Forty-nine patients underwent cardiac surgery in Dr. Sardjito hospital during the study period. Of these, 25 patients had congenital heart disease. No patients died during hospitalization. Mean post-operative hospital length of stay was 8.35 ± 3.39 days. All patients were treated in ICU for less than 2 days (Table 1).

Table 1 Demographic characteristics of congenital cardiac surgery patients

The most common lesion found in our patients were Atrial Septal Defect (ASD), reported in 19 patients (76%) and followed by Vetricular Septal Defect (VSD) in 6 patients (24%). Mean age of patients was 31.00 ± 14,92 years. Most patients were women (20 patients, 80%), and only 5 patients (20%) were men. No patients reported history of smoking, alcohol, previous cardiac surgery, diabetes, dyslipidemia, and cerebrovascular diseases.

The result of preoperative evaluation (Table 2) found that no patients had angina, cyanosis, carotid occlusion, and carotid stenosis. Four patients had chronic heart failure. Active endocarditis were reported in 2 patients. Two patients had arrhythmia. Most patients in the study had pulmonary hypertension (15 patients, 60%). Regarding Cardiac Anesthesia Risk Evaluation (CARE) score, 9 patients (36%), 5 patients (20%), and 11 patients (44%) had CARE scores 1, 2, and 3, respectively. Most patients had New York Heart Association (NYHA) scale I and II (10 and 12 patients, respectively), and only 3 patients (12%) were classified as NYHA III. No patients had NYHA IV.

Table 2 Pre-operative evaluation results of congenital cardiac surgery patients

Analysis of the medication history found that beta-blockers were the most prescribed drugs in patients with congenital heart disease, where 9 patients (36%) in the study were treated with beta-blocker. A total of 6 patients (24%) received anti-hypertensive drugs. Diuretic drug were administered in 5 patients.

Since all patients with adult congenital heart disease who underwent cardiac surgery in our study were alive during post-operative hospitalization, we did not perform further multivariate analysis for in-hospital mortality. Regarding hospital LOS, 11 patients had prolonged hospital LOS. Univariable analysis for hospital LOS found that age, gender, NYHA class, CARE score, and PH did not have significant association with hospital LOS (Table 3).

Table 3 Univariable analysis for hospital LOS


In the last decade, the management of the congenital cardiac malformation has been rapidly improved in developed countries, even a very complex lesion can now be treated. However, it is the opposite for developing countries with limited health resources. Many pediatric patients with congenital heart disease do not have access to adequate healthcare. This is a great challenge for practitioners [3].

In the developed countries, the diagnosis of CHD is established at the age of 1 week after birth in 40–50% of patients and in 1 month in 60%. Although in some developed countries prenatal diagnosis has been used to detect most of the CHD before birth, in developing countries only a small proportion of children with CHD may be detected. Due to delays, lack of skilled personnel and surgical facilities in the previous level of referral hospital, most of patients were diagnosed after advanced stages, and therefore surgical treatment was not indicated. The diagnosis of CHD in developing countries are often delayed, when complications such as heart failure, pulmonary vascular obstructive disease, severe cyanosis and infective endocarditis already develop [1].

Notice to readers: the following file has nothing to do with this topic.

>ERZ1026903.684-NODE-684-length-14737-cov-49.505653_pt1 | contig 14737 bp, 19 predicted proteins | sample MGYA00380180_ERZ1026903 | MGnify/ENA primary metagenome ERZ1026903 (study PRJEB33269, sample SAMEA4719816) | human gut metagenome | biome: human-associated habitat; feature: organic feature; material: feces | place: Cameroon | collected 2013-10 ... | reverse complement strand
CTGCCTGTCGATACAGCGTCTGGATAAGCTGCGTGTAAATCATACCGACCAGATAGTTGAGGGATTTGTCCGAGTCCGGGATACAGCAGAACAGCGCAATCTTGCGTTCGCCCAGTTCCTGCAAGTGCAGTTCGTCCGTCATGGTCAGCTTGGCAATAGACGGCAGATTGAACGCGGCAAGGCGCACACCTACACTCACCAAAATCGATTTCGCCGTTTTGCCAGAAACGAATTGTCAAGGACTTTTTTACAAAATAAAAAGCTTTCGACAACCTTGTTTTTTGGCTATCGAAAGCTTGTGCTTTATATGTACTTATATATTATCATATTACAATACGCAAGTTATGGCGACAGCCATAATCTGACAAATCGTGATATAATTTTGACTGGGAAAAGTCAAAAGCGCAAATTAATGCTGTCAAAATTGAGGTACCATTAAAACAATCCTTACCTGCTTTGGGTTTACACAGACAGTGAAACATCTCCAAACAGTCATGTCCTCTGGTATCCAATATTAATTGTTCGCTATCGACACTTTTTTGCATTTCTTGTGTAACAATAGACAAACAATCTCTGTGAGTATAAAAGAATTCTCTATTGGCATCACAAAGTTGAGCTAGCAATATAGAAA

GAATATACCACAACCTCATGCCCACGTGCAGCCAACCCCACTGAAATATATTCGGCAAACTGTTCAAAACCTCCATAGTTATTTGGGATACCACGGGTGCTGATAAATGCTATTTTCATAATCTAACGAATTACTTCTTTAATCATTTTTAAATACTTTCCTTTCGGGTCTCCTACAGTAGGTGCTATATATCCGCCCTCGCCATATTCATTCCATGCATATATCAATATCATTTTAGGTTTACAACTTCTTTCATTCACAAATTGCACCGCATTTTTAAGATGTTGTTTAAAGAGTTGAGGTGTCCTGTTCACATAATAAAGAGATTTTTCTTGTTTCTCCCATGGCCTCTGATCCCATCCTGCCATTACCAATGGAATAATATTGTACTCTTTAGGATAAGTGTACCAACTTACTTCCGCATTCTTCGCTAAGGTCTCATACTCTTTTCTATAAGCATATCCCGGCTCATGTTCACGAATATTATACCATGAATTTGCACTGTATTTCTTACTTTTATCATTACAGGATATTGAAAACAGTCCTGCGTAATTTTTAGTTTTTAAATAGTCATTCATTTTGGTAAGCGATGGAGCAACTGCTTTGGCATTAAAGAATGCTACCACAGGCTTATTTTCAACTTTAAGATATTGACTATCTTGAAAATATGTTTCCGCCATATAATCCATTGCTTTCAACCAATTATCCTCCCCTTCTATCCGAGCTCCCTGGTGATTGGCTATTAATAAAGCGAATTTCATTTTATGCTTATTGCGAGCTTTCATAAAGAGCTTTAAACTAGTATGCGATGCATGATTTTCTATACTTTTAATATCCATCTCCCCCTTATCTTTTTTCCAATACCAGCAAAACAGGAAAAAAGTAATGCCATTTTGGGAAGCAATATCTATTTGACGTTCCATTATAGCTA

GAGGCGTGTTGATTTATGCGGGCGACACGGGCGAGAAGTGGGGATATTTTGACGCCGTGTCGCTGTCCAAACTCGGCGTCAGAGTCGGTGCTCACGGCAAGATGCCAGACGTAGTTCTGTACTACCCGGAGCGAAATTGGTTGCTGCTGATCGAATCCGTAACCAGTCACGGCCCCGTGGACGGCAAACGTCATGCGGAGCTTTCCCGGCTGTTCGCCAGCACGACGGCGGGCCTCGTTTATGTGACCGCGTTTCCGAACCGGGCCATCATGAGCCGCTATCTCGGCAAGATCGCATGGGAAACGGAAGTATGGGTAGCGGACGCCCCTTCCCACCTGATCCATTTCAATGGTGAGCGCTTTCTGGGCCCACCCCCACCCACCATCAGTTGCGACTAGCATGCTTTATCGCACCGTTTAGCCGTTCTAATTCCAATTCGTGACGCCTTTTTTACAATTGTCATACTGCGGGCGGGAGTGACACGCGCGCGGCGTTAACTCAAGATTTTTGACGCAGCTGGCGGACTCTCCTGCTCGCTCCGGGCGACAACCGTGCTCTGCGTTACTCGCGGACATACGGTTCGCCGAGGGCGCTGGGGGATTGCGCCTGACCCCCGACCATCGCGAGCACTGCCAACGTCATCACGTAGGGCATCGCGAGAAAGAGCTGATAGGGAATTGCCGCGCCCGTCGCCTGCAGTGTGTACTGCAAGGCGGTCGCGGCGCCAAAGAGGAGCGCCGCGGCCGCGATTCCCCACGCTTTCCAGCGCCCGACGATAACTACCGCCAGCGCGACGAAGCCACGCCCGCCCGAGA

We performed a simple retrospective study to describe the population of congenital heart disease patients who underwent cardiac surgery at Dr. Sardjito Hospital Yogyakarta Indonesia between April 2018 to March 2019. The results showed that most of these patients had ASD lesions. No patients with complex lesions were found in our institution during the study period. A meta-analysis of 260 studies with a total of 130,758,851 live births suggested increased global prevalence of CHD up to 10% every 5 years between 1970 and 2017, where more than 90% of increase was probably due to improved detection of mild heart lesions (VSD, ASD, and PDA). The study found that ASD had increased 6-fold in the period of 2010–2017 compared to the period of 1970–1975. More prevalent use of echocardiography globally, and improved echocardiographic techniques may explain the increased prevalence of mild lesions. However, the study also reported heterogeneity in the change of prevalence of CHD in different regions, with Asia showing the most marked rise in prevalence of mild lesions. This may be due to drastic improvement in the socioeconomic status and better access to healthcare or potentially higher exposure to genetic or environmental factors such as air particulate matter (PM) pollution in lower-income countries [4]. PM is already known as indpendent risk factor for cardiovascular morbidity and mortality [5]. PM exposure also increased the risk of congenital cardiac defects, especially during the first 3 months of pregnancy [6].